History, problem and solution: Gang violence in San Diego

The available literature and research that have been carried out in the recent past concerning United States street gangs is concentrated on the deviant dimension of gangs such as criminal activity, drug use and gang homicide. There are two main reasons for concentrating study on this dimension of gangs. First, there are concerns about violent crimes and drug use and these have been attributed to street gangs. Secondly, social scientists have a general proclivity of highlighting those groups conceived of as different from the mainstream middle class.

There are numerous and divergent theories on the reasons behind juveniles become involved in crime and gang activities in California. Some researchers have indicated that this trend can be attributed to the increasing involvement of gangs in the sale and distribution of illegal drugs (Miller, 1975). Research carried in 1960s are characteristic of this conception where adolescent cohorts are used as recruiting and training grounds for adult criminal enterprises. This conception builds from Robert Merton’s (1984) framework. Merton put into use the concept of anomie which was first proposed by Emile Durkheim.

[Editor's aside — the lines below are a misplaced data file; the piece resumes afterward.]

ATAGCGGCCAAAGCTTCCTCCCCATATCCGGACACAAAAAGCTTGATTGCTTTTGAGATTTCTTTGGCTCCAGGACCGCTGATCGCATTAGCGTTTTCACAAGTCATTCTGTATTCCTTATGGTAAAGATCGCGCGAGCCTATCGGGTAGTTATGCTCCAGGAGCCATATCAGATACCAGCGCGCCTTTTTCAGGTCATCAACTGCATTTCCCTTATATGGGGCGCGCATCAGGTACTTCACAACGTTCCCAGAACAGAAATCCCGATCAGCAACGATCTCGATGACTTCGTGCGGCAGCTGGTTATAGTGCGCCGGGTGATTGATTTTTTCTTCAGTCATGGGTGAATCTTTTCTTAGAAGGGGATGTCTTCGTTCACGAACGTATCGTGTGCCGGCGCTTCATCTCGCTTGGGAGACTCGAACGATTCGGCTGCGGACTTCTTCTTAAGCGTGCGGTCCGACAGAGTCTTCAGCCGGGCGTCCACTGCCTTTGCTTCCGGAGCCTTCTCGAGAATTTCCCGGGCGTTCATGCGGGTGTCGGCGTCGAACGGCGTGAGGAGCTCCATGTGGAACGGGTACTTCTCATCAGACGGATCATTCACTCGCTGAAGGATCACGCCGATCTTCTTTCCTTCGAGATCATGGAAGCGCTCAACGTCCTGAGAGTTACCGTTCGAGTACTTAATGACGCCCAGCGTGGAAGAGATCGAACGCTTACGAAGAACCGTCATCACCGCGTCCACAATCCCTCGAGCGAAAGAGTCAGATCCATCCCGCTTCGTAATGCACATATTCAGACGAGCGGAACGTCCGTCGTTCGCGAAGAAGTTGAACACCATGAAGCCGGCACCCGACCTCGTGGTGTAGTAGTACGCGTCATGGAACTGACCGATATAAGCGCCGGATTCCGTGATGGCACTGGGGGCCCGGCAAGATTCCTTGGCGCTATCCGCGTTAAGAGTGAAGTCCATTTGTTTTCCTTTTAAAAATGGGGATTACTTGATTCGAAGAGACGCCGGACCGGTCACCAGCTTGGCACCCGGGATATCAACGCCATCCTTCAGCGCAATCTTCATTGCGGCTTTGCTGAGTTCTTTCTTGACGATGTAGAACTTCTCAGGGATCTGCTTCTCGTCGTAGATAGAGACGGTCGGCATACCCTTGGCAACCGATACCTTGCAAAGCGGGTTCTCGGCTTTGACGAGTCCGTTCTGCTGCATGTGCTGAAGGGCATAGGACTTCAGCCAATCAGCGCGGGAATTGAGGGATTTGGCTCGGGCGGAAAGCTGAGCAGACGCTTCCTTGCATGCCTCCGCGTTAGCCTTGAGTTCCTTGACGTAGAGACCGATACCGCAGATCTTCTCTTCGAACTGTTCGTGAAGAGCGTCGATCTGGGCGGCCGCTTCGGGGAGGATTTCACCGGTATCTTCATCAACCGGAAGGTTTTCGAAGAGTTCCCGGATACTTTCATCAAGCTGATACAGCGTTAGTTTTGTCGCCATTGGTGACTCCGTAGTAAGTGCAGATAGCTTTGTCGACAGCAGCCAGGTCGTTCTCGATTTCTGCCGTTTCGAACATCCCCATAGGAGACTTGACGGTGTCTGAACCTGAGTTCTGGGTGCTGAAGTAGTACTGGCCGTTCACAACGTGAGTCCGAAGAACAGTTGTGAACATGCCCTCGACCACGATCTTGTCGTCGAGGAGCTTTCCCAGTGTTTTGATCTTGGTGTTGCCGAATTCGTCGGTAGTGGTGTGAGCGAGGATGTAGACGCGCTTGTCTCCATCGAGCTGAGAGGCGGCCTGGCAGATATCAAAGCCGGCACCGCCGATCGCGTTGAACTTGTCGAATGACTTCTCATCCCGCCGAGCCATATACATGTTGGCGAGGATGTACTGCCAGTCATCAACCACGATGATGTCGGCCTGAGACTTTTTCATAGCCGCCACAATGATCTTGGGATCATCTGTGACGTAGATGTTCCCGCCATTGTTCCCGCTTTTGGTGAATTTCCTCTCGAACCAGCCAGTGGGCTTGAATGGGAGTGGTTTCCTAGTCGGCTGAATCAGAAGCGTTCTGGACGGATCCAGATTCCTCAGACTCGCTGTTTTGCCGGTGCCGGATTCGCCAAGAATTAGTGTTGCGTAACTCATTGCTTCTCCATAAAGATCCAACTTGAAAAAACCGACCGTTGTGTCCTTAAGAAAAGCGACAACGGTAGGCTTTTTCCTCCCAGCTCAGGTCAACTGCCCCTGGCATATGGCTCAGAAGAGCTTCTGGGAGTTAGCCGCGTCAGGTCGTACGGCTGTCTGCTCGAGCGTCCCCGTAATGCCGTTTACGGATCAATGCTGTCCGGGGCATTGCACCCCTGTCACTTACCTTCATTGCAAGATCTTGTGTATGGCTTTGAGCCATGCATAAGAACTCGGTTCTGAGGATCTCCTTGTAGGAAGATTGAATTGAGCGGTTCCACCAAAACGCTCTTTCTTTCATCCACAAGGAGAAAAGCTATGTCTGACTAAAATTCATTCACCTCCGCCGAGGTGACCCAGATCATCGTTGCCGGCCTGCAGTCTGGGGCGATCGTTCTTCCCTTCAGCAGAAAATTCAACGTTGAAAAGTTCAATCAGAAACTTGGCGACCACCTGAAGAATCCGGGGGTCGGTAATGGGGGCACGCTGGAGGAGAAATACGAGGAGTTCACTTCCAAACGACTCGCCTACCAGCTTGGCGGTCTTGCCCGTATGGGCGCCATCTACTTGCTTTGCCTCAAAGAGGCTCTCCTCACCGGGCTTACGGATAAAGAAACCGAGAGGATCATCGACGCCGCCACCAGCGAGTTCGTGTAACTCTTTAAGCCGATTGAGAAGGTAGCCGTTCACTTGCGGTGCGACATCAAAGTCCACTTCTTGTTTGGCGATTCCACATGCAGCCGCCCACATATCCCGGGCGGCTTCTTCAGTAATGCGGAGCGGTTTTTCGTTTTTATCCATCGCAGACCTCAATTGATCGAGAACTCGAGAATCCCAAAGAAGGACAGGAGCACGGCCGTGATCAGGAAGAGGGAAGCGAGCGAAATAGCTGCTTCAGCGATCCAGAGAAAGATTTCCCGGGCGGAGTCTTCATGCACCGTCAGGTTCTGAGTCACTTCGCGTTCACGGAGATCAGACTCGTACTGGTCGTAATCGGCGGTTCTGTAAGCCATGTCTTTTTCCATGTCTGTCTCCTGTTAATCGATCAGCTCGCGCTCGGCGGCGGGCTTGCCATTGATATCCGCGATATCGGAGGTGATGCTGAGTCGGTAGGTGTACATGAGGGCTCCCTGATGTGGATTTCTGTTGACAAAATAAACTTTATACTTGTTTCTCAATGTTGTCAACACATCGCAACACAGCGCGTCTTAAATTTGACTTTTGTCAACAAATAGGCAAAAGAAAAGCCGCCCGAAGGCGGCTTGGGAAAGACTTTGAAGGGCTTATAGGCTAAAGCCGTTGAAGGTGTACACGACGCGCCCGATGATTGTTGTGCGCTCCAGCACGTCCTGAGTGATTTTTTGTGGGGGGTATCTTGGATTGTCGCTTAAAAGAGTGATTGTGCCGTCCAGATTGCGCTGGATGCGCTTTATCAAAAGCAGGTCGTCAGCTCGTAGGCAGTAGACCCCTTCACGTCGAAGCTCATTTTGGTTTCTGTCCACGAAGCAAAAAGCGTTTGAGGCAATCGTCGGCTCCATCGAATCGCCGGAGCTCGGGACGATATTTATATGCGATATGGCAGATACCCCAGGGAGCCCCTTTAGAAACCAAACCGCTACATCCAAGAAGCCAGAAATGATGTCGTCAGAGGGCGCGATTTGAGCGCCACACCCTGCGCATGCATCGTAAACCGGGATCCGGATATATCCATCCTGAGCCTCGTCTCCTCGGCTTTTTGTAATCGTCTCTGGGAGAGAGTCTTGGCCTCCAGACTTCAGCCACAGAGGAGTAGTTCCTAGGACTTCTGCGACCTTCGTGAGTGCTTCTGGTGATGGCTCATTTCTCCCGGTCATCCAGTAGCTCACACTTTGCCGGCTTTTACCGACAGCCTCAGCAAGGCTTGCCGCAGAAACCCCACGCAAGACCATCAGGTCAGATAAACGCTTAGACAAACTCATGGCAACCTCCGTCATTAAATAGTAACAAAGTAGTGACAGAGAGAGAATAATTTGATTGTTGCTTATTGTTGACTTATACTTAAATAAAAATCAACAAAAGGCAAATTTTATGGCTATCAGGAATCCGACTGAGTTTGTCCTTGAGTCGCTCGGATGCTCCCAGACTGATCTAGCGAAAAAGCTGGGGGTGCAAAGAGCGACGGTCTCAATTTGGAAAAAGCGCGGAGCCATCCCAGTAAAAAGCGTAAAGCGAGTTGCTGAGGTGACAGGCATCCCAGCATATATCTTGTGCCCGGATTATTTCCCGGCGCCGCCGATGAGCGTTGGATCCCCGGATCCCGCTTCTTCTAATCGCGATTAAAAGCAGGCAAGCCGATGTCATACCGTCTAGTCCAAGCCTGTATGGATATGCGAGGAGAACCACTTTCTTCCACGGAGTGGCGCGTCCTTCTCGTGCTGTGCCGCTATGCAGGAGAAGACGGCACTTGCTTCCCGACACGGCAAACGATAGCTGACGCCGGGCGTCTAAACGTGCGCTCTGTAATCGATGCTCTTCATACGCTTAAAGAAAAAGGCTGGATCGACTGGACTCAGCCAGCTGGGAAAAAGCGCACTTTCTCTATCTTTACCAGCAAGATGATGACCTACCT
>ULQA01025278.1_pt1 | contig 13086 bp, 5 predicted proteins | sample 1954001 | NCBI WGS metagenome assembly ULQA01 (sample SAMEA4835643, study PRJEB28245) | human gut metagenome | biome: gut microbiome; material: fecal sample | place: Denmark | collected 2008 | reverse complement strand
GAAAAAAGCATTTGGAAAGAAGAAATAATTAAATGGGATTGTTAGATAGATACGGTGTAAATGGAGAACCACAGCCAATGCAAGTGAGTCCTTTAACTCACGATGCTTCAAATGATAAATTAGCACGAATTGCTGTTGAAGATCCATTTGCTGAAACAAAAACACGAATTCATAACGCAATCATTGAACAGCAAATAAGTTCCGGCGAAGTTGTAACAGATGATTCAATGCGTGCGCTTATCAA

According to him, the United States as a country is a goal oriented society and the youths desire wealth and material wealth. Class and status determine access to these resources and those with inadequate education often find that these things are not within their reach. This compels some youths to establish criminal and delinquent solutions to this problem of goal attainment. The sale of drugs fills this vacuum. The genesis of the problem The San Diego gang problem can only be comprehended when looked at from a historical perspective.